Erin Poor and Kevin Abourezk, both named in the city's lawsuit, speak at a Niskíthe solidarity rally in early September.

The ACLU of Nebraska supports Native community leaders in Lincoln who are opposing plans for Wilderness Crossing, a controversial housing development next to a large natural park and sacred ceremonial grounds.

UPDATED SEPT 24, 2022

Q: WHAT’S THE LATEST?

In August, the Indian Center, Inc. and Niskíthe Prayer Camp filed a zoning appeal with support of the ACLU of Nebraska and Big Fire Law & Policy Group.

Before a hearing for that appeal could happen, the City of Lincoln filed a lawsuit that argues the City Board of Zoning Appeals is "without subject matter jurisdiction to hear or rule upon the issues raised in the [appeal]." The lawsuit asks a judge to issue an order that would prevent any further proceedings before the board on the appeal.

Indigenous residents were scheduled to have a hearing on their zoning appeal on Oct. 7, but that hearing is now on hold because of the city's lawsuit.

Q: WHAT'S THE ACLU'S RESPONSE?

We provided this statement to media after the lawsuit was filed: "This litigation aims to silence dissent. The City of Lincoln is clearly intent on denying Native residents an opportunity to appeal a development project and to share once more how it would threaten their ability to practice their religious beliefs. We are not intimidated and we will not back down. We will continue advocating for our clients, their voice in the process and their right to practice their religious beliefs.” - Rose Godinez, Senior Legal and Policy Counsel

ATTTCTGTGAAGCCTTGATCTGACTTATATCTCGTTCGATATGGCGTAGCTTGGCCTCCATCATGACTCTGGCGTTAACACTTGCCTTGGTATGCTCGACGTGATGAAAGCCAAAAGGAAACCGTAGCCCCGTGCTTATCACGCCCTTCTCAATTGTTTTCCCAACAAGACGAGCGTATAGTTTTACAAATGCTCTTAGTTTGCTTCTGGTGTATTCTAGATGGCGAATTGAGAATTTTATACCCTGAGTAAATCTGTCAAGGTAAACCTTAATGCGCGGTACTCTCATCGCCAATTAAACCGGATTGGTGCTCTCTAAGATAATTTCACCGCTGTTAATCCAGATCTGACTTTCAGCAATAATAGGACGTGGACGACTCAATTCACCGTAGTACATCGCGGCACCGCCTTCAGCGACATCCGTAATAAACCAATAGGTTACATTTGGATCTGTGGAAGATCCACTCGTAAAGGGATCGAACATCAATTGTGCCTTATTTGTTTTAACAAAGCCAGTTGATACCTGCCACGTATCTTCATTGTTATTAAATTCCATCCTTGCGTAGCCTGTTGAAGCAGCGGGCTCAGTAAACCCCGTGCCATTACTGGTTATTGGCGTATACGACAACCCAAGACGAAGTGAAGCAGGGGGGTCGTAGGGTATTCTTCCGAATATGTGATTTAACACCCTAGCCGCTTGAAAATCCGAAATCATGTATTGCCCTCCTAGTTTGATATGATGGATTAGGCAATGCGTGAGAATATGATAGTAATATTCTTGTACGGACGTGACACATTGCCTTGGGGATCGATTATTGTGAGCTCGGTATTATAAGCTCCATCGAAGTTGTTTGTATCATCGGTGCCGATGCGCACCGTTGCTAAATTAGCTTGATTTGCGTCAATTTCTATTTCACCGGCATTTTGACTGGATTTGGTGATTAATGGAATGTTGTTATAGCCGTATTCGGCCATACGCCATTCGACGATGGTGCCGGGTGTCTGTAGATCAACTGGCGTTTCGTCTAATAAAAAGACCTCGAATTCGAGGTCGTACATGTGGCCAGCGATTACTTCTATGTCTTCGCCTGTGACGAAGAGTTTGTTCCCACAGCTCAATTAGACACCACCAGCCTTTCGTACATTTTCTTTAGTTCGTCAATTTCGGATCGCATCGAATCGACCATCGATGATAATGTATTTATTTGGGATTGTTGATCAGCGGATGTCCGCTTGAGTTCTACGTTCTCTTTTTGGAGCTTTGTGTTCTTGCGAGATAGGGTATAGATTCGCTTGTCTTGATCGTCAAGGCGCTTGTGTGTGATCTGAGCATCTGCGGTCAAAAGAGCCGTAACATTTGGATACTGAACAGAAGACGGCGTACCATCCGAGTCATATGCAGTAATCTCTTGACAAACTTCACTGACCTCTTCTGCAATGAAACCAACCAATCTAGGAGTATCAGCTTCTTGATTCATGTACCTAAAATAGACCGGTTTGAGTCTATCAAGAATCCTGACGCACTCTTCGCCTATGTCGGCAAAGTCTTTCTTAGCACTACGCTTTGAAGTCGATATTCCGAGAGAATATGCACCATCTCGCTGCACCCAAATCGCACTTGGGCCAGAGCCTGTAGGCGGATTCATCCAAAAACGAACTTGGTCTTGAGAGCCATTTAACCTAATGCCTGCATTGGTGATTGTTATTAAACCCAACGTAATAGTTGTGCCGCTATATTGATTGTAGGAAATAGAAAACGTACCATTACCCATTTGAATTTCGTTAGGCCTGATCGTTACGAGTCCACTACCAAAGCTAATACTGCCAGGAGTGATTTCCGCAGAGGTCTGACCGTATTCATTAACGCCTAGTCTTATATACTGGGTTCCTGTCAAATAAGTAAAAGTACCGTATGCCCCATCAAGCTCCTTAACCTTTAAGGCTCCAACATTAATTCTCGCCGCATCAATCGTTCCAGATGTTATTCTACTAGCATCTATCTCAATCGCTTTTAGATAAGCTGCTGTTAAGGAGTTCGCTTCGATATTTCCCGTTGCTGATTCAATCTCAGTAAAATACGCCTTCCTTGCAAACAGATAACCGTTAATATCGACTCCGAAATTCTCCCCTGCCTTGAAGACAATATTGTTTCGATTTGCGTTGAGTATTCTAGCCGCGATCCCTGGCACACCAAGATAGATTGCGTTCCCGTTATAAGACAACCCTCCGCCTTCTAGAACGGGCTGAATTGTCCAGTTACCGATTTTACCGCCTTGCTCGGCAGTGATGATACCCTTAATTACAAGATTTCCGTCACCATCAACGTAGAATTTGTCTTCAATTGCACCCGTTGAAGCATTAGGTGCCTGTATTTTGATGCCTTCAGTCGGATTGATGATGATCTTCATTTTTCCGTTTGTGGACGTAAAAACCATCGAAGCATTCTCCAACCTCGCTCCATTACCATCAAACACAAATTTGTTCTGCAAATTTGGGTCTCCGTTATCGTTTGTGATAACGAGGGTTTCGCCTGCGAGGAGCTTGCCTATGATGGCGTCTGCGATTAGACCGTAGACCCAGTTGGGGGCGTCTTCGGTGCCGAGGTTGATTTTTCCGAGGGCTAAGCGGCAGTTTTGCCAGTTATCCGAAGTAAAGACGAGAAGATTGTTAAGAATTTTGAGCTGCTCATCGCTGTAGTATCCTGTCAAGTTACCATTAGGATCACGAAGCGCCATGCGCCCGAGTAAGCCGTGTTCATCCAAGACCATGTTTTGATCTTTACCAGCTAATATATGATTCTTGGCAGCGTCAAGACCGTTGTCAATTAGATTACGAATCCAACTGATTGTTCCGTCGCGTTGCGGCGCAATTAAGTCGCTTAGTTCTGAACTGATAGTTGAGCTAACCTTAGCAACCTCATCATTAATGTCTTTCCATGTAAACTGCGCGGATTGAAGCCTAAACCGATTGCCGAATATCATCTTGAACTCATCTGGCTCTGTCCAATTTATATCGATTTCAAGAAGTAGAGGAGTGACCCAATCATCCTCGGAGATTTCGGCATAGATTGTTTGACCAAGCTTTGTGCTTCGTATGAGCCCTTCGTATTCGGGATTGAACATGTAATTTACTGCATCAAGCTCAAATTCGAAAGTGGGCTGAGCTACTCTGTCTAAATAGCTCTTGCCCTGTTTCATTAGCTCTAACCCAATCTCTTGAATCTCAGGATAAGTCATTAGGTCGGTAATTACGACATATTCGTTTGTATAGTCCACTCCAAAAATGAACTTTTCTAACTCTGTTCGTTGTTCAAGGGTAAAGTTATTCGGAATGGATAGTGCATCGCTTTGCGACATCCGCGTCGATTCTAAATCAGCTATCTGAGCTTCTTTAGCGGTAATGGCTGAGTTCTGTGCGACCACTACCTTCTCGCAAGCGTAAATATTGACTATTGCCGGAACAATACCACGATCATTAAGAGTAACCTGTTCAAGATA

Q: HOW CAN I HELP?

Encourage officials to be responsive to Native residents’ religious, historical, cultural, and environmental concerns. Ask officials to reverse their earlier approval of the Wilderness Crossing project due to its violations of the Lincoln-Lancaster County 2050 Comprehensive Plan.

Email the appeals board at plan@lincoln.ne.gov. Email Mayor Leirion Gaylor Baird at mayor@lincoln.ne.gov. City Council contact information is listed online.

Q: WHY IS THE ACLU INVOLVED?

  • Officials must respect Indigenous residents and their connection with this land. The development would displace ceremonies at a nearby historic sweat lodge, threatening Indigenous community members’ ability and right to practice their religious beliefs.

  • Guidance in the Lincoln-Lancaster County 2050 Comprehensive Plan says officials should actively seek engagement from historically underrepresented groups during planning and decision-making. Instead, officials disregarded clear concerns about the site’s cultural and religious significance.
  • The appeal also raises environmental concerns. While the ACLU of Nebraska is not an environmental advocacy organization, we recognize that environmental matters are frequently tied to racial justice and indigenous rights.

Land acknowledgment:
The Indian Center, Inc., Niskíthe Prayer Camp, Big Fire Law & Policy Group and the ACLU of Nebraska acknowledge that the land at the center of this appeal as well as the land on which the appeal and related material were developed is ancestral and unceded territory of the Oto-Missouria, Pawnee, Arikara, Kansa, and UmoNhoN (Omaha) Peoples, among others who have been caretakers of the land for generations, and comprises the present-day service area of the Ponca Tribe of Nebraska. We honor that stewardship in this effort by working to end an injustice impacting Indigenous Nebraskans.